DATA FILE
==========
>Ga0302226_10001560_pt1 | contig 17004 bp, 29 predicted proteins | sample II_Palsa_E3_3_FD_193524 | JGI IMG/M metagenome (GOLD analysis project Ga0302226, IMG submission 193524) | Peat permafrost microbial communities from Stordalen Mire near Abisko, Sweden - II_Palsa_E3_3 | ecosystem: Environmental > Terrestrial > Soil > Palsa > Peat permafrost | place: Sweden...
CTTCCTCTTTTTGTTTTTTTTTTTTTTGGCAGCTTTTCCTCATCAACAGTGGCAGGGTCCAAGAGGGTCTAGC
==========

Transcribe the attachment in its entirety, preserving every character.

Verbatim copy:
>Ga0302226_10001560_pt1 | contig 17004 bp, 29 predicted proteins | sample II_Palsa_E3_3_FD_193524 | JGI IMG/M metagenome (GOLD analysis project Ga0302226, IMG submission 193524) | Peat permafrost microbial communities from Stordalen Mire near Abisko, Sweden - II_Palsa_E3_3 | ecosystem: Environmental > Terrestrial > Soil > Palsa > Peat permafrost | place: Sweden...
CTTCCTCTTTTTGTTTTTTTTTTTTTTGGCAGCTTTTCCTCATCAACAGTGGCAGGGTCCAAGAGGGTCTAGC